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Cooking With Winter Squash

By: Anna Hinds BA (hons) - Updated: 21 Aug 2012 | comments*Discuss
 
Winter Squash Recipe Growing Winter

Although butternut squash is rightly famous, and available at every supermarket, some of the winter squashes have not yet had their five minutes in the spotlight.

We think it’s time to put this right. Winter squashes can be just as sweet, just as firm, and just as delicious as their summer counterparts. Try our recipe to get started, and you might just be growing your own winter squash next year…

Growing Winter Squash

Growing winter squash is surprisingly easy. Although this huge fruit looks as though it came from the Med, it is quite happy to grow in our British climate.

What the plants do like is lots of homemade compost so, a couple of months before planting (ie Feb-March), dig a shallow trench across your intended squash bed.

Fill it with uncomposted kitchen waste by the bagful – vegetable peelings, shredded cardboard and grass can all go straight in. Then cover with at least 5cm of soil and leave until May. (Covering the patch is a good idea – use old carpet or cardboard, as this covering will prevent weeds from germinating and warm up the soil a bit more.)

Some good winter squashes are Queensland Blue, Red Kuri, and Crown Prince. All three can be cured for winter storage. Sow in April in individual pots (preferably biodegradable) and then plant out in May, giving the plants lots of space – these are spreaders.

When the fruits form in mid summer, put pieces of carpet or card beneath them to prevent them from rotting and increase warmth. Once one or two fruits have formed on a plant, nip out the growing stem to focus energy on ripening those fruits.

Then simply leave them until the first frosts are predicted. You’ll need to harvest them before any frost strikes. Put the fruits on a greenhouse shelf or a windowsill to let them ripen up and cure the skin. When the outer rind is hard, they can be stored – or left in place.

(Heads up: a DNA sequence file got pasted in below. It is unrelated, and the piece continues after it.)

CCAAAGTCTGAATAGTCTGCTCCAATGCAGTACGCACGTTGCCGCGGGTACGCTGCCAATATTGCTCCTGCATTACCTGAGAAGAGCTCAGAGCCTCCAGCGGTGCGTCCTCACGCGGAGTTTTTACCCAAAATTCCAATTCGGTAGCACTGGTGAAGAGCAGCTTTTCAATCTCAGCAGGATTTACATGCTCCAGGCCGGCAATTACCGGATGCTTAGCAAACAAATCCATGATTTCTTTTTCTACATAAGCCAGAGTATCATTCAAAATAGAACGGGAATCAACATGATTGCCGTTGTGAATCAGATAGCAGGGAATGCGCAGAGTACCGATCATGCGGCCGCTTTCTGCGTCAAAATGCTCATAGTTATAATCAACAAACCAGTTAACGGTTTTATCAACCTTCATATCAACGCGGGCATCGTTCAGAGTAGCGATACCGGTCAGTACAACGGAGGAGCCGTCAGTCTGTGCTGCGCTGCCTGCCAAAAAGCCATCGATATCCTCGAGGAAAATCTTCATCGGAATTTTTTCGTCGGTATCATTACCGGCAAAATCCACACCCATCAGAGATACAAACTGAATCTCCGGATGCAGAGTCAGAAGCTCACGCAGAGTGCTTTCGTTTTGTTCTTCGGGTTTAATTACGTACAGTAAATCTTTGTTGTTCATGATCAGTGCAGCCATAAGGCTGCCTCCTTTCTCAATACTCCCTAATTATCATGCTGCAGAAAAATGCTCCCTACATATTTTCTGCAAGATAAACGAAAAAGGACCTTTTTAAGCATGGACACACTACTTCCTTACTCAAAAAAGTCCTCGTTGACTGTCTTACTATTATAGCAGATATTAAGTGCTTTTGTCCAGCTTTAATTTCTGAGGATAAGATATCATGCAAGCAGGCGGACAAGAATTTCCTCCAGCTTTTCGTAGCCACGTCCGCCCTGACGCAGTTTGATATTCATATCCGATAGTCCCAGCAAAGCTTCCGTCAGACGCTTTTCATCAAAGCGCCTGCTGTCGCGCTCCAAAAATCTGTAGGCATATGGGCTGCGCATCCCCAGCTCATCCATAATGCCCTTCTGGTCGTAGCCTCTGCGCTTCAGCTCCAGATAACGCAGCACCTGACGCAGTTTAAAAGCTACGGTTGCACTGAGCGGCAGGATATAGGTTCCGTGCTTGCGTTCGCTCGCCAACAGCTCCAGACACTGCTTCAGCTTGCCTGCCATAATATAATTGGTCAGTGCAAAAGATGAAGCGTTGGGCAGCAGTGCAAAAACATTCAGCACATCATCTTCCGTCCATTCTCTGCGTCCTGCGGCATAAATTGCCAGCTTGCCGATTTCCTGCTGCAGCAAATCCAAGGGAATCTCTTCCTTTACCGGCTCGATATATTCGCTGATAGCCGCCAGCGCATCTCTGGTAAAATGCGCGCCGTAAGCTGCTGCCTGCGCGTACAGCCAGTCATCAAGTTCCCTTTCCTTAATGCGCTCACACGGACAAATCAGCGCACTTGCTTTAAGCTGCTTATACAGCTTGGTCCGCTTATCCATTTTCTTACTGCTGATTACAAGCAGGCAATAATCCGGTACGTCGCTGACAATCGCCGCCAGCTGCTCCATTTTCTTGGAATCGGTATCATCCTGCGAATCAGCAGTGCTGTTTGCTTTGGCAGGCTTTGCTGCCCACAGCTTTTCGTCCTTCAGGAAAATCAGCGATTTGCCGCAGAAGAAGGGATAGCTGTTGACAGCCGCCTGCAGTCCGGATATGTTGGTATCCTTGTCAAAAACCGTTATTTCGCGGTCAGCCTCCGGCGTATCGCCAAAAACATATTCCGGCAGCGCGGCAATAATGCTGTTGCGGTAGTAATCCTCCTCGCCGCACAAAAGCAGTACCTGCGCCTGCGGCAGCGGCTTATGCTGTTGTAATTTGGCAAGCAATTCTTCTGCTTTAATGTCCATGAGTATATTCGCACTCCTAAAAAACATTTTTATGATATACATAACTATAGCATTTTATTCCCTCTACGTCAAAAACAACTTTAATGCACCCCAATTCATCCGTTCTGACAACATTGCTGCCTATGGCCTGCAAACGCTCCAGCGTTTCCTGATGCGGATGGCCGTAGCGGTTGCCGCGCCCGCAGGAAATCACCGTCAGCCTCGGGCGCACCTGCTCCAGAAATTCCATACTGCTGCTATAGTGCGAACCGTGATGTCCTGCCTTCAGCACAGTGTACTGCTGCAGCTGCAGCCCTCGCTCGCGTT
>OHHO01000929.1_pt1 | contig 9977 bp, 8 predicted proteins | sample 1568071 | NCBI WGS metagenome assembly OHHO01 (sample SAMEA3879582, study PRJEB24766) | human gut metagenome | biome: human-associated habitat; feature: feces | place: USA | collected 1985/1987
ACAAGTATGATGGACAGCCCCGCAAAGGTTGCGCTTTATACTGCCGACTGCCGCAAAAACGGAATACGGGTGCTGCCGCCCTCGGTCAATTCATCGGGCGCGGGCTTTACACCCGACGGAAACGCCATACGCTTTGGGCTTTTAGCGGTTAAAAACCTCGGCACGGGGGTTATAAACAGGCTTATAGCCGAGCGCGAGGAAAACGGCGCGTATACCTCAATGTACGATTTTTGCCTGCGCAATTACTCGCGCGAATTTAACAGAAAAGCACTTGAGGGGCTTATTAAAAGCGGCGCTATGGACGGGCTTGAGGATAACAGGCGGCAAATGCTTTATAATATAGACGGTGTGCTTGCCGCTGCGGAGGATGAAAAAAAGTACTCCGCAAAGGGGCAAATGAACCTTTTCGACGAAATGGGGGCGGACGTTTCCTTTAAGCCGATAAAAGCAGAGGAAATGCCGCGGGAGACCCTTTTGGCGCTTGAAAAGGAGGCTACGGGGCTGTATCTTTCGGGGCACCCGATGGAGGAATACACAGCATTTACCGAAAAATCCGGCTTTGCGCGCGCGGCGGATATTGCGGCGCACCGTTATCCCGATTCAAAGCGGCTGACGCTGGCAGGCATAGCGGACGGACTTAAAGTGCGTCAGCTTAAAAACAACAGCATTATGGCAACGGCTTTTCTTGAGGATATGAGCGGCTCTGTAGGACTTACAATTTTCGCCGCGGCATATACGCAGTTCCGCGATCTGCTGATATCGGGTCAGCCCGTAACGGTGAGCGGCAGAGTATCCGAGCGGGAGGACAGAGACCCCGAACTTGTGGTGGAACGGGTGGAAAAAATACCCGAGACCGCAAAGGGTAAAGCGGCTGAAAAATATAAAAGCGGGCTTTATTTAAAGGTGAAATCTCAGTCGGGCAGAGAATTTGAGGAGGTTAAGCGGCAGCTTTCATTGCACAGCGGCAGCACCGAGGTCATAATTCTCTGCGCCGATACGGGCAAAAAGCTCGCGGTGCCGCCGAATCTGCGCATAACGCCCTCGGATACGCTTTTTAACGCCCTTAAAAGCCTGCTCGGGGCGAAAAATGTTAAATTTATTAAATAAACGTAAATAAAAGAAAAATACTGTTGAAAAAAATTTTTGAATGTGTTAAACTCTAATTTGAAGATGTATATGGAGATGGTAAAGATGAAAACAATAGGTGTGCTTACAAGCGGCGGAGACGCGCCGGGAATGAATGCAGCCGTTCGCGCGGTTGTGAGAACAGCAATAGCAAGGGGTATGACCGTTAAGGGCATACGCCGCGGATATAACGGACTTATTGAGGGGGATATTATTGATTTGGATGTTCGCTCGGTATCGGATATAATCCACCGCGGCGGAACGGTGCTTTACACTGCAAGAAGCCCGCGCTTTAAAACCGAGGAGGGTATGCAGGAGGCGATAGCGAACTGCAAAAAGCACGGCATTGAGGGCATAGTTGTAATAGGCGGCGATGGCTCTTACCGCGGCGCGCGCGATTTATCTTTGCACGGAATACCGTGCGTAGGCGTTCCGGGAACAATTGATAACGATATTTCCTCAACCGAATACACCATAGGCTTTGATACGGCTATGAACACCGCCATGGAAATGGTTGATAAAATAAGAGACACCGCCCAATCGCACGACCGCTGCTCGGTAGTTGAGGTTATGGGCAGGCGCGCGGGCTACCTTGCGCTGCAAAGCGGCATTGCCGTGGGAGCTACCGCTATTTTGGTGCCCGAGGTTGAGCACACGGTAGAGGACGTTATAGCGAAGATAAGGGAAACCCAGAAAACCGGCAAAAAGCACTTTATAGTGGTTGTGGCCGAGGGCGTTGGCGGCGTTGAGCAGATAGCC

Preparing Winter Squash

O.K… What’s with the tough skin? Winter squashes are ‘cured’ to give them an extremely hard rind. It’s this that makes them such great keepers. Put a winter squash in a cool spot that’s not too warm or too humid, and it will be perfectly preserved for months.

But this tough skin has its drawbacks, too. Most winter squashes cannot be peeled with an ordinary vegetable peeler. Instead you may have to slice the skin away from the flesh. To make this easier, put the squash onto a chopping board and quarter it before tackling the skin.

Though the skin is only good for composting, the inner seeds can be reserved to make crunchy pepitas. Scrape out the seeds and soft inner fibres – you want the firm flesh for the recipes below.

Squash Stuffed with Leeks

Stuffed squash is a versatile supper dish that you’ll come to love. Just bake your squash, then scoop out the flesh and mix it with cheese, nuts, vegetables or rice – then return to the oven to bake the filling. The presentation is neat and the taste is sensational! Choose any squash: if you have some smaller squashes, just slice off the tops and serve one per person.

  • 1 medium winter squash (about 1kg), unpeeled
  • 2tbsp olive oil
  • Salt and pepper
  • 2 leeks, washed and sliced
  • 2tbsp crème fraiche
  • 4tbsp Pecorino, finely grated
  • A drizzle of Truffle Oil (optional)

Preheat the oven to 200 degrees C. Cut the squash in half horizontally to give two dish-shaped halves. If they don’t sit level, trim the bottoms so that they do. Scoop out the seeds and fibres from the middles and discard. Drizzle with oil and add salt and pepper, then bake the squash halves for 30-40 minutes or until tender. Take out of the oven.

Meanwhile, soften the leek slices in a pan. Cool and mix them with the crème fraiche and pecorino. Scoop out about half of the cooked squash flesh, add it to the leek mixture and mash gently. Stuff this mixture back into the squash halves and drizzle with truffle oil. Bake for another 15 minutes or until golden on top.

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